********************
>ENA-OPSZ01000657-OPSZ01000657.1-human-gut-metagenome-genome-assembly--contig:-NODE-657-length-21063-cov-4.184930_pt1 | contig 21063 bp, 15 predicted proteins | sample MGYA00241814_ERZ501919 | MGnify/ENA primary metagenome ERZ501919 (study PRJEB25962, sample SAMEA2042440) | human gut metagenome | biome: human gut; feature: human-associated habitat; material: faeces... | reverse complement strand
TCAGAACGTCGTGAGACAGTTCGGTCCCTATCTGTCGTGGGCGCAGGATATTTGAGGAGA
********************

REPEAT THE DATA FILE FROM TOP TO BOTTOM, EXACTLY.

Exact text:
>ENA-OPSZ01000657-OPSZ01000657.1-human-gut-metagenome-genome-assembly--contig:-NODE-657-length-21063-cov-4.184930_pt1 | contig 21063 bp, 15 predicted proteins | sample MGYA00241814_ERZ501919 | MGnify/ENA primary metagenome ERZ501919 (study PRJEB25962, sample SAMEA2042440) | human gut metagenome | biome: human gut; feature: human-associated habitat; material: faeces... | reverse complement strand
TCAGAACGTCGTGAGACAGTTCGGTCCCTATCTGTCGTGGGCGCAGGATATTTGAGGAGA